Cyber criminals are again using Skype to wreak havoc, according to Sophos's Naked Security blog. The worm they're using this time, a variant of Dorkbot, lets hackers take control of infected Windows PCs remotely via HTTP by exploiting the Skype API. From there, they send unsolicited instant messages along the lines of "lol is this your new profile pic?" followed by a URL. Clicking the link downloads a ZIP file containing malicious executable files, which Sophos has detected as Troj/Agent-YCW or Troj/Agent-YDC.
"Before you know it, your computer has been recruited into a botnet ... and could fall victim to a ransomware attack," wrote Graham Cluley, a senior technology consultant at Sophos.
Variants of the Dorkbot attack have been spotted over the past year or so, spreading via Facebook and Twitter, as well as USB sticks and IM protocols. The danger, Cluley cautioned, is that "Skype users may be less in the habit of being suspicious about links sent to them than, say, Facebook users."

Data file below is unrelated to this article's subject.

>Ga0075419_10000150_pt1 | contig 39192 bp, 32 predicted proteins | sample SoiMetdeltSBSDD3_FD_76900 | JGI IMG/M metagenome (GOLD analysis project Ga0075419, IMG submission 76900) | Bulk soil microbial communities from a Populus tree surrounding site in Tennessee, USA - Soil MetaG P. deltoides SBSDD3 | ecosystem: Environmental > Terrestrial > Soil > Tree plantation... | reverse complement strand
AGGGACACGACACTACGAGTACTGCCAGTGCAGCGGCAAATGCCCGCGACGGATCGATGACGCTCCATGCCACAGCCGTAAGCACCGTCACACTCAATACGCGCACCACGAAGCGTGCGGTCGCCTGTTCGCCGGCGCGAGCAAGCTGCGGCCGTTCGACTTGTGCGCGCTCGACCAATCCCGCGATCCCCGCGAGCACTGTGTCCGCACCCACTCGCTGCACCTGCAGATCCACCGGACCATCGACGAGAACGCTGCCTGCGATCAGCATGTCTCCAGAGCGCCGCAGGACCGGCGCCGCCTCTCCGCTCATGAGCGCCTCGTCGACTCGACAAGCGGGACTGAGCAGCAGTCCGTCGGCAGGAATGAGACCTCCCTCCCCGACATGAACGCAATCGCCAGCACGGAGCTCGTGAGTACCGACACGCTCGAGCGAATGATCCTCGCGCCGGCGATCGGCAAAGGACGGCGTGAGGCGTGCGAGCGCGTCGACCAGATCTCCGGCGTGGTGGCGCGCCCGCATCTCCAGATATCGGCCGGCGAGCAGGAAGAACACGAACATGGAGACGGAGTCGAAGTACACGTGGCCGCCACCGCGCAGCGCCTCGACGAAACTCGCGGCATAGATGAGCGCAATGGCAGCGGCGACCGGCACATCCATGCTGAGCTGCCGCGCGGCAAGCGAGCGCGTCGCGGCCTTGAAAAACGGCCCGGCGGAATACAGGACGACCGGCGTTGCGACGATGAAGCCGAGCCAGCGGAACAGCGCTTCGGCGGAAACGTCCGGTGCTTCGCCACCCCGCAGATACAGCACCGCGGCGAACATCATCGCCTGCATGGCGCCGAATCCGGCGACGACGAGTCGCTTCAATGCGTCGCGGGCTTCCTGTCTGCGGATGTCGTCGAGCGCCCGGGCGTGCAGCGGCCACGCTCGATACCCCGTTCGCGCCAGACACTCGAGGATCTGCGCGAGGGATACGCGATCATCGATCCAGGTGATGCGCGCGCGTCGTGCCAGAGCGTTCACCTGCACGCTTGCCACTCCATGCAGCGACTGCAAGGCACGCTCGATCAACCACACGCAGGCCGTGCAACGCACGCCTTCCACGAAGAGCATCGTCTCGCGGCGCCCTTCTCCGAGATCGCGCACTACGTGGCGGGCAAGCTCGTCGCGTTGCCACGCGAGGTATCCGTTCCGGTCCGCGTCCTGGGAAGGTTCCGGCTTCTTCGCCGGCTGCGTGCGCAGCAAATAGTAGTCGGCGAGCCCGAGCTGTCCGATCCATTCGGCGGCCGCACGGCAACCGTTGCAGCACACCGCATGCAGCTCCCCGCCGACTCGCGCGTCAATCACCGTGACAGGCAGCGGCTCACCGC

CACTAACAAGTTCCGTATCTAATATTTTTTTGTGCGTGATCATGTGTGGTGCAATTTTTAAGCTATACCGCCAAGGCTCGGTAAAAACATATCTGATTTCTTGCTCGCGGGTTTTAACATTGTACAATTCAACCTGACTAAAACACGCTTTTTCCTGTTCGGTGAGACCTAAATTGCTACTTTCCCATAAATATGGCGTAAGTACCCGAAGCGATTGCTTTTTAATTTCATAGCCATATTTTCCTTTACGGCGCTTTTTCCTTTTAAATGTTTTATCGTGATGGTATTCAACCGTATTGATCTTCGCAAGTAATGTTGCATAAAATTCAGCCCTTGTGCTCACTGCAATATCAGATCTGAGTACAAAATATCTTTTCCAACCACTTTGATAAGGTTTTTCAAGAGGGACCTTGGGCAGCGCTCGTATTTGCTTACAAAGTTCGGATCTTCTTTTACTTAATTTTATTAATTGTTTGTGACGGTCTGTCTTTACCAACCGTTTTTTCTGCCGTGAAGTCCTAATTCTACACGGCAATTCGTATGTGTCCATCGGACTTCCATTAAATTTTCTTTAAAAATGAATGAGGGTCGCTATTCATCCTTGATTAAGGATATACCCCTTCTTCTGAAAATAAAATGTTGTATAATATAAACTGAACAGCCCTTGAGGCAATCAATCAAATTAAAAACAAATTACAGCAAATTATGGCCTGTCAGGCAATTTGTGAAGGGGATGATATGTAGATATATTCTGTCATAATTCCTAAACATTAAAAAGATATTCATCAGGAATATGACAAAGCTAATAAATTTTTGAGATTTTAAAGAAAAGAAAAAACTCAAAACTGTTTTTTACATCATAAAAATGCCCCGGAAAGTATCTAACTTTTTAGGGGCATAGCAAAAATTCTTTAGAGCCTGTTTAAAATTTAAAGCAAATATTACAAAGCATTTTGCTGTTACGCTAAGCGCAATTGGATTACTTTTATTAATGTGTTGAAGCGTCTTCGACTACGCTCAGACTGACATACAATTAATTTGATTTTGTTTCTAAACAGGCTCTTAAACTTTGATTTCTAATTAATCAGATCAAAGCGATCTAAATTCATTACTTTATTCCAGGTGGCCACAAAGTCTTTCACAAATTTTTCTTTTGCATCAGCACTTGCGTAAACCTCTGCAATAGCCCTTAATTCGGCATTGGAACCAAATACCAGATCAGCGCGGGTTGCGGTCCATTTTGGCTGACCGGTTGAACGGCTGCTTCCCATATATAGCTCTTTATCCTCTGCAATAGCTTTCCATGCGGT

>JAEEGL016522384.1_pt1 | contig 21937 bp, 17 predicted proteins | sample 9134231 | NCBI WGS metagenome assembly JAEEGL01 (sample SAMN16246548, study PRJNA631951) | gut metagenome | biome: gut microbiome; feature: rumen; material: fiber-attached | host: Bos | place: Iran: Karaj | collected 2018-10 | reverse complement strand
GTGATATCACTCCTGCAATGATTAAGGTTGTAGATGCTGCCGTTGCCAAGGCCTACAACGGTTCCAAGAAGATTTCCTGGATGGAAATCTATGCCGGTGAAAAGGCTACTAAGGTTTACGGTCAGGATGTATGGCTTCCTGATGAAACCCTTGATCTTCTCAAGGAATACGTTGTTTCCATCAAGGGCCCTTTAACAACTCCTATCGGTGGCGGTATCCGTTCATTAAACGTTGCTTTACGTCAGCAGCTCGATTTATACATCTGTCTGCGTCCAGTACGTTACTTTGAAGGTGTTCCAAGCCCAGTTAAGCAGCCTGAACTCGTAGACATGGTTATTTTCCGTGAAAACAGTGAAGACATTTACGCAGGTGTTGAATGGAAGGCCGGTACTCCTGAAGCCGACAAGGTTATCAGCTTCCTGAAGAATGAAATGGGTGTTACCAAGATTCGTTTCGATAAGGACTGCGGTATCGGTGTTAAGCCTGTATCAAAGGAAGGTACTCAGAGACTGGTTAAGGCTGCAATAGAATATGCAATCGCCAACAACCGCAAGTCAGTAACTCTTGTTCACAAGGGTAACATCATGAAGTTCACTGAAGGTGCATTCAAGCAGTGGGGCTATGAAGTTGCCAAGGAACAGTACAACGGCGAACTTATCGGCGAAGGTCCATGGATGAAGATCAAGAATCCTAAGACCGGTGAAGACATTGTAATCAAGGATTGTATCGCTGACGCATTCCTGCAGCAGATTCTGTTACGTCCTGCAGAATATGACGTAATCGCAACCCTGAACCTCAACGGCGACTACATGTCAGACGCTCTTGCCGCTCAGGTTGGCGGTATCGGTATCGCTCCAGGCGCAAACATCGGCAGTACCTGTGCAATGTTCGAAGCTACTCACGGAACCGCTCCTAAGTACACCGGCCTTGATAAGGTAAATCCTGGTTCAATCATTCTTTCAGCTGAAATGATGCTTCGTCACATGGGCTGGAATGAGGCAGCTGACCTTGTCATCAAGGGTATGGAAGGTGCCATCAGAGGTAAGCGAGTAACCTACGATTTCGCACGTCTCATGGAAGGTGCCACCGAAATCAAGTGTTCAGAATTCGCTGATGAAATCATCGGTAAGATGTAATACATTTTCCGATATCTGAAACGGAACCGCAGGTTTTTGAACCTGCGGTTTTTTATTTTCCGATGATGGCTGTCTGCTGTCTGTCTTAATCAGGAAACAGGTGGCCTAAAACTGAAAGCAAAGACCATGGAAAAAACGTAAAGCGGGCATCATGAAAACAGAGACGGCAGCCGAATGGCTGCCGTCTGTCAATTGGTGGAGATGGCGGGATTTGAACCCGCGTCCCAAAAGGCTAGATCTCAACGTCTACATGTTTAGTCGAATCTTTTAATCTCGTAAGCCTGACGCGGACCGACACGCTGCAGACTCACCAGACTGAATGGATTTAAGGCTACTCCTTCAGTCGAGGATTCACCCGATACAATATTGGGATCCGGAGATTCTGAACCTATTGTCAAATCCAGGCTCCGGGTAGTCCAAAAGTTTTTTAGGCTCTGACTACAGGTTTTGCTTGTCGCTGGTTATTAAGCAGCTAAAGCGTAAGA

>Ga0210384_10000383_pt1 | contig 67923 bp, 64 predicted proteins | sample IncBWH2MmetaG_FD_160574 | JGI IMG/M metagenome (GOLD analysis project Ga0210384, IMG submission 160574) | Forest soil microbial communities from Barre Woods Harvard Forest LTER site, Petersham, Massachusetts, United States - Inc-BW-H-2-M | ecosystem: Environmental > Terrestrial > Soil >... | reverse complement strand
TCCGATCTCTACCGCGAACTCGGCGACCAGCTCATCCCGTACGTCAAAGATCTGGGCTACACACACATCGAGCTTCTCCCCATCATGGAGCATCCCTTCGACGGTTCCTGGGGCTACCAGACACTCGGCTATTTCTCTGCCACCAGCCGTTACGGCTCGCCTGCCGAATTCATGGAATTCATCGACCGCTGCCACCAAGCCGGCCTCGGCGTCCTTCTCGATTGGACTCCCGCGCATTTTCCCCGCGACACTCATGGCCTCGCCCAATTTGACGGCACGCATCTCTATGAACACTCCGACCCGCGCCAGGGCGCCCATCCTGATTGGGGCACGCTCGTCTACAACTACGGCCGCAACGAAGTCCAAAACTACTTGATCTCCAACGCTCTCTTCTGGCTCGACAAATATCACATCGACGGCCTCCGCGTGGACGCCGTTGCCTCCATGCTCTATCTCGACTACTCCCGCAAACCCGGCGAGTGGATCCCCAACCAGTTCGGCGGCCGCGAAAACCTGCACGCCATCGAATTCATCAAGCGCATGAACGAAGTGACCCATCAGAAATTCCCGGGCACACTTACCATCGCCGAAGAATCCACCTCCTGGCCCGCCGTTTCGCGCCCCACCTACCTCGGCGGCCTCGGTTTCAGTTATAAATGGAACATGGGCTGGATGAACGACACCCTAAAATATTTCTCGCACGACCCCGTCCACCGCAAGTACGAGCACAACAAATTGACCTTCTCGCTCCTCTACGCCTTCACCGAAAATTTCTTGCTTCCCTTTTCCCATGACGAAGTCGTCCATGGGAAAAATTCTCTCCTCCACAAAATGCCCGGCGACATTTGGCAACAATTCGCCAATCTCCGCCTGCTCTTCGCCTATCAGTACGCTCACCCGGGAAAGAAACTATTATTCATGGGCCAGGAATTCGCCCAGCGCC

Skype told InfoWorld via email that it is aware of the malicious activity and is working to mitigate its impact. "We strongly recommend upgrading to the newest Skype version and applying updated security features on your computer," per the statement. "Additionally, following links -- even when from your contacts -- that look strange or are unexpected is not advisable."
It's not as though Skype users have been immune to security threats in the past, which could explain why Skype, along with Dropbox, is among the most commonly blacklisted apps in the enterprise, according to Zenprise's Q2 2012 Mobile Device Management Cloud Report. The report found that organizations have become increasingly wary of applications that reduce productivity, drain bandwidth, and have known security risks.
Skype has been dogged by security concerns for some time. For example, last year, a security consultant discovered a cross-site scripting flaw that could be used to change a user's password. Also in 2011, researchers discovered several serious security and privacy flaws in Skype that even a "high school-age hacker" could use to track not only users' locations over time but also their P2P file-sharing activity, Network World reported.
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